Peaches Are My Totally Awesome Substitute for Bacon (Yes, Really!)

updated May 1, 2019
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(Image credit: Jessica Goldman Foung)

For most of my youth, I preferred eggs scrambled or in omelette form. And by the time my taste buds understood and appreciated the delicacy that was eggs Benedict, it was too late. I was on a strict low-sodium diet and could no longer eat the salty layer of Canadian bacon, nor the buttered English muffin.

Meaning I was destined for a life of two-not-three-layered Benedicts (poached eggs with hollandaise). Or, as I like to see it, primed to reinvent the dish and create a new classic of my own, which I like to call Peaches Eggs Benedict.

For me, I see every dietary limit as an opportunity to get creative in the kitchen. To explore ingredients and combinations that I would have never tried before. And Peaches Eggs Benedict is a perfect example of food restrictions not standing in the way of great food, but being the catalyst for playful, seasonal, and healthy new versions of favorite dishes.

And in this case, kosher, vegetarian, and low-sodium dishes, too.

(Image credit: Jessica Goldman Foung)

How to Make Peaches Eggs Benedict

To make the base of your Peaches Eggs Benedict, begin by slicing a firm peach (or nectarine) in half and removing the pit. From there, cut off the end of each piece, making a total of 4 thick circles of fruit, about 1 1/2 inches thick depending on the size of the peach. Of course, if the pit is being stubborn you may only be able to cut off thick rounds from the ends and maybe one more from the side of the peach that released the pit. Whatever happens, just be sure to eat the leftover fruit or save it for your next salad or roasted chicken.

Once you have your peach rounds, oil a stovetop grill pan and over medium-high heat, place the fruit (flat-side down) on the grill. Cook until the fruit softens ever so slightly and takes on those beautiful grill marks, about 3 to 5 minutes. Remove fruit from the grill and set aside.

As far as seasoning the peaches, I personally love the smoky taste of the grilled peaches on their own. But if you wish to give the fruit a slightly more Canadian bacon-like taste, paint the grilled sides of the peaches with a mixture of olive oil and this bacon spice, and then place the peach back on the grill (lacquered-side down) for a final minute to seal in the flavor. And if you don’t have all those ingredients, a simple mix of brown sugar and smoked paprika or cumin will add a hint of sweet and savory flavors, too.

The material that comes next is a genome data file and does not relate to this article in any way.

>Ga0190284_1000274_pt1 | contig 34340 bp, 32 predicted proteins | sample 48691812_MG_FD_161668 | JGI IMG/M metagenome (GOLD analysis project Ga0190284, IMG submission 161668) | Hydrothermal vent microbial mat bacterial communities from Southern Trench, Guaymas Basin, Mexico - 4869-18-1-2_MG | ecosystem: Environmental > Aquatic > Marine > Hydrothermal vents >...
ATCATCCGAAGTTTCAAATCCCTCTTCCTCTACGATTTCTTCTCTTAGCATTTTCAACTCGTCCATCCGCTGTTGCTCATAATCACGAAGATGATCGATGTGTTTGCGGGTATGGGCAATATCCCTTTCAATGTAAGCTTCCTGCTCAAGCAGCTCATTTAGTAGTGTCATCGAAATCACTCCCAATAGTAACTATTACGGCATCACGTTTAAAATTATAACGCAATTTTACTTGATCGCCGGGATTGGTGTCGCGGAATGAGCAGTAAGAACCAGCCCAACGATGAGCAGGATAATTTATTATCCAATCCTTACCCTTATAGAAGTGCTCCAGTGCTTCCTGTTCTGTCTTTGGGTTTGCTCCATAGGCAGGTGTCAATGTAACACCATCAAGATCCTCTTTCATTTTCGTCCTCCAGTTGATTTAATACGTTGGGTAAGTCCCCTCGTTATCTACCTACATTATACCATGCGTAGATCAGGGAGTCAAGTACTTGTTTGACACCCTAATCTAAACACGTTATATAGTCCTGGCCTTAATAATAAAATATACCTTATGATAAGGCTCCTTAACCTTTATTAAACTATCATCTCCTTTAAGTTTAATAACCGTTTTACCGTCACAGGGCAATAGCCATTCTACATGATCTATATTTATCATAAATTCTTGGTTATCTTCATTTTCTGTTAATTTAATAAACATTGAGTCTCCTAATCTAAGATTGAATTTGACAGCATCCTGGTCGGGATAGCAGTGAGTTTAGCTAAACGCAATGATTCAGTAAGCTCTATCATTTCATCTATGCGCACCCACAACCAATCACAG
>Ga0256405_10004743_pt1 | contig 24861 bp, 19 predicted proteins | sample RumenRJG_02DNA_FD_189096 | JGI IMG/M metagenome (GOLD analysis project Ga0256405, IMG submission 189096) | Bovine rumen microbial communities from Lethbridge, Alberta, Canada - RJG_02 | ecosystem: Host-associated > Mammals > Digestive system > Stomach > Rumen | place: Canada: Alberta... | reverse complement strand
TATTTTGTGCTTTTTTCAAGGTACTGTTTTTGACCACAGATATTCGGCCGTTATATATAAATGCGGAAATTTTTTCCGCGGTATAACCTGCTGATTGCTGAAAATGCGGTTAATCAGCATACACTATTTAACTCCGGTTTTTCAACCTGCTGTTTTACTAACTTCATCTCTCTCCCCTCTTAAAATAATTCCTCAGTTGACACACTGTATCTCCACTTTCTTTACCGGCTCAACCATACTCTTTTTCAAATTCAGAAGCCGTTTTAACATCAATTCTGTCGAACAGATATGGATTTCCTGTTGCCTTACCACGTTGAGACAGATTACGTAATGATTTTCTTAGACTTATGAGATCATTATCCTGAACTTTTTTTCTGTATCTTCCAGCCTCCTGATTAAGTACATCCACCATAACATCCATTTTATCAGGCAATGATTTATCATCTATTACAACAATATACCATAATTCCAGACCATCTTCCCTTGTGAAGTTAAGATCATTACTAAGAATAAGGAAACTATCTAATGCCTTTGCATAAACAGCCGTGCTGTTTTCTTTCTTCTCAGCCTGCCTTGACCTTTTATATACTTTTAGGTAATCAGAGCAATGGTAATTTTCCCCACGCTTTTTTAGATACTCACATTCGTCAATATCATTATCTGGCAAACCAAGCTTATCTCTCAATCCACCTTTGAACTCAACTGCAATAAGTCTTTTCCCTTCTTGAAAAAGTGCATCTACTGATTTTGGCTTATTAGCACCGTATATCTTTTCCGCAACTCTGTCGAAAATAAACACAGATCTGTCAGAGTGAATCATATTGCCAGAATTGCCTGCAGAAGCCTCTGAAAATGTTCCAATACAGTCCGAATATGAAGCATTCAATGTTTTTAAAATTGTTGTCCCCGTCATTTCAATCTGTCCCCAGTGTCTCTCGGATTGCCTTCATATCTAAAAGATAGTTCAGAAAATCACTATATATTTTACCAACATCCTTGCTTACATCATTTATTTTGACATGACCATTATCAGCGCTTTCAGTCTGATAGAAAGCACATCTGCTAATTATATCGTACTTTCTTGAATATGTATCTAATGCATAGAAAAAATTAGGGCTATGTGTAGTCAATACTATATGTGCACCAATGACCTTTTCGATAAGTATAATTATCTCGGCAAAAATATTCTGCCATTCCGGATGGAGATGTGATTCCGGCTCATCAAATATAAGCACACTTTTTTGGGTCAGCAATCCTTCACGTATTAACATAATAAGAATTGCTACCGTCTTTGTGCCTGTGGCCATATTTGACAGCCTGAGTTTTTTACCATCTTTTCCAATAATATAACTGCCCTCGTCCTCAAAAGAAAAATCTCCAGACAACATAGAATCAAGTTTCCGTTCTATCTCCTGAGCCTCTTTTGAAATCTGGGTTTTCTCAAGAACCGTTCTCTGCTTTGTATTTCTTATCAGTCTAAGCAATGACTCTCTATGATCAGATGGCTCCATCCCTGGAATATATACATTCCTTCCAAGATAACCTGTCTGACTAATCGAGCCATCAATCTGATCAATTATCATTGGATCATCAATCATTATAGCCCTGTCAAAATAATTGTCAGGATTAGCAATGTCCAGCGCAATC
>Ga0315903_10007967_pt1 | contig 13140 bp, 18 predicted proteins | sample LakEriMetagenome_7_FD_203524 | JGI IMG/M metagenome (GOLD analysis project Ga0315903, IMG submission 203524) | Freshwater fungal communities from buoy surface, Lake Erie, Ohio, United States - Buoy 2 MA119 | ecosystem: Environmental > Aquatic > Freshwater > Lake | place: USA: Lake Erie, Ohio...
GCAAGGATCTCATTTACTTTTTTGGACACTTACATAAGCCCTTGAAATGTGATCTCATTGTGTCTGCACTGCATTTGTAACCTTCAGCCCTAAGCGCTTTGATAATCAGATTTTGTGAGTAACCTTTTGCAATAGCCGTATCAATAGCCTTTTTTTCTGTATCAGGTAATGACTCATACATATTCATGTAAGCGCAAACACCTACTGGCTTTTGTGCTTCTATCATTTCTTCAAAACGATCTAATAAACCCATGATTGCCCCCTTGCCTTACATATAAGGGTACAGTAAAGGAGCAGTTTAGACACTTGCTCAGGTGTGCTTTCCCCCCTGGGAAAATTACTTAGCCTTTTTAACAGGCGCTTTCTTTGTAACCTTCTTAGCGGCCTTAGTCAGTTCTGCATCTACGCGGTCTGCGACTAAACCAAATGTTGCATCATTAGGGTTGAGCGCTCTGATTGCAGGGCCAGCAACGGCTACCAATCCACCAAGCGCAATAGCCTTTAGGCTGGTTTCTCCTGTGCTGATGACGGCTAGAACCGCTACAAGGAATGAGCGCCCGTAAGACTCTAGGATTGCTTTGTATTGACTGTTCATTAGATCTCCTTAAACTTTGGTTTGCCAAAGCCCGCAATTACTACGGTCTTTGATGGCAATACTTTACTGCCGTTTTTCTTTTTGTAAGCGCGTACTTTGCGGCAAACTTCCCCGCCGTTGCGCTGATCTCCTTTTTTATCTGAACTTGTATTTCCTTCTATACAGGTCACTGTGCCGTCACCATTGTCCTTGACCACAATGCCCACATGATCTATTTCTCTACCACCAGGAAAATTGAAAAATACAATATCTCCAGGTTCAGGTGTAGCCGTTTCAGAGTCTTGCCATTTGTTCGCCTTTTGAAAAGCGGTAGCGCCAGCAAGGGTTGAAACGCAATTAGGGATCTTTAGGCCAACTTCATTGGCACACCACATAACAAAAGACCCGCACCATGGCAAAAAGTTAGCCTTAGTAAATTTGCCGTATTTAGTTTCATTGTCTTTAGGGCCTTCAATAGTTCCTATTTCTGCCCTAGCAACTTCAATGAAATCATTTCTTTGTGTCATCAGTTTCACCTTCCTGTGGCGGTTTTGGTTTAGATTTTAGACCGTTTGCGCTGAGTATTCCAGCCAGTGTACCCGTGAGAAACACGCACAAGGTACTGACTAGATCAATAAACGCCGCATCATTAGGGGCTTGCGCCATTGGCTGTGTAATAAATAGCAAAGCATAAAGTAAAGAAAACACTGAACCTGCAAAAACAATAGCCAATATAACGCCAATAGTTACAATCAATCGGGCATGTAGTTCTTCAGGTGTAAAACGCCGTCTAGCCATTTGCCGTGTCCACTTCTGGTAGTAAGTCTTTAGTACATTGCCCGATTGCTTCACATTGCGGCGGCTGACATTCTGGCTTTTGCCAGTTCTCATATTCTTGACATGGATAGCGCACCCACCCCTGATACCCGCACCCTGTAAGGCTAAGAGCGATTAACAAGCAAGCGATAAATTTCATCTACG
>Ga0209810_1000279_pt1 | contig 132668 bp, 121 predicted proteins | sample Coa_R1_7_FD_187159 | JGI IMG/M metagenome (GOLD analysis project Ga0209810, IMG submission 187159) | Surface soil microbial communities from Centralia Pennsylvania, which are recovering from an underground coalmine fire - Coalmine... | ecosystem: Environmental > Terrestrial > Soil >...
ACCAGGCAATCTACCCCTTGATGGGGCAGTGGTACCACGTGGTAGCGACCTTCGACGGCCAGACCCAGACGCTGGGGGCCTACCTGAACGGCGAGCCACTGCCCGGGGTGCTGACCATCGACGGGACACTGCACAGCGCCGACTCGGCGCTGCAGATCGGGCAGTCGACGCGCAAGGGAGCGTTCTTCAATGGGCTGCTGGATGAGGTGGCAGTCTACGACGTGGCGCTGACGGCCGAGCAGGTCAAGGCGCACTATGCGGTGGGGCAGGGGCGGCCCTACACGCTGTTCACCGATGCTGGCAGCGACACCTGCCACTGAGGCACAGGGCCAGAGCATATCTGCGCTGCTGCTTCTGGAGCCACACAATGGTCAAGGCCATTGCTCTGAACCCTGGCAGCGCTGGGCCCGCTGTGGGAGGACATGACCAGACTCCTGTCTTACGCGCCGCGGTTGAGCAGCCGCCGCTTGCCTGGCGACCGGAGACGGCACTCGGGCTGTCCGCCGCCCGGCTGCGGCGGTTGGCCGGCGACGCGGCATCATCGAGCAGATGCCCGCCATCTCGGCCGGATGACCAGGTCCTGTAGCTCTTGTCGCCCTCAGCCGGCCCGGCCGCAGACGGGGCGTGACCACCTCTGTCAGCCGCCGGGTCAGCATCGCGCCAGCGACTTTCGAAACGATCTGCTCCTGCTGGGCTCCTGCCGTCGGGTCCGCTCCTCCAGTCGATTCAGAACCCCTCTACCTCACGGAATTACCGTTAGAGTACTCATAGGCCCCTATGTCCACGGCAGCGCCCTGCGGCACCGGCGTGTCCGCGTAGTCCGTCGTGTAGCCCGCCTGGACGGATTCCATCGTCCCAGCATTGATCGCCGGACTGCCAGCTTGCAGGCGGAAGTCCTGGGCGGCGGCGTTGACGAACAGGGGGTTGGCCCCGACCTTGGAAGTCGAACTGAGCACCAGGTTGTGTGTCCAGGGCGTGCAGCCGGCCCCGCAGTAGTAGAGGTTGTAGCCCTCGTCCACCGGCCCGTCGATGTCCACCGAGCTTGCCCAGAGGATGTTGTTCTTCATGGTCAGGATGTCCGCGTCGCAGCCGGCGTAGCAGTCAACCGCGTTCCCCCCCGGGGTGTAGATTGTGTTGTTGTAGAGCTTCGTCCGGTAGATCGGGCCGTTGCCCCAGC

Now, as for the rest of the dish, you can always prepare your hollandaise and poached eggs ahead of grilling your fruit. But using this foolproof, 2-minute method from Serious Eats and this poached egg tutorial, you can also whip them up in minutes, after grilling those peaches and right before serving. You decide what order works for you and how many people you plan to be serving.

(Image credit: Jessica Goldman Foung)

How to Serve Peaches Eggs Benedict

With summer upon us, Peaches Eggs Benedict is a not only a dietary-friendly choice for brunch, but a great way to put seasonal produce on display. Layer those grilled peaches on top of the classic, buttered English muffin (if you can eat them), rounds of prepared polenta (for those who are gluten-free), a slice of heirloom tomato (for those who are low-sodium), or simply on their own. Then, top with the poached eggs and hollandaise, and sprinkle the tops with fresh herbs, like basil, tarragon, and dill.

Note: If you can eat Canadian bacon, then please try a combination of grilled peaches and crispy, cured pork. I have no doubt that it will be an extraordinary experience.

Now for the fun: Since we are already playing with ingredients and flavors here, go ahead and add a little mustard to the hollandaise or go totally vegan (or raw-egg-free) with a creamy, dairy-free, tofu-based sauce or this avocado hollandaise. And when peaches (and nectarines) go out of season, make your next Benedict with sliced and baked rounds of sweet potatoes or even beets.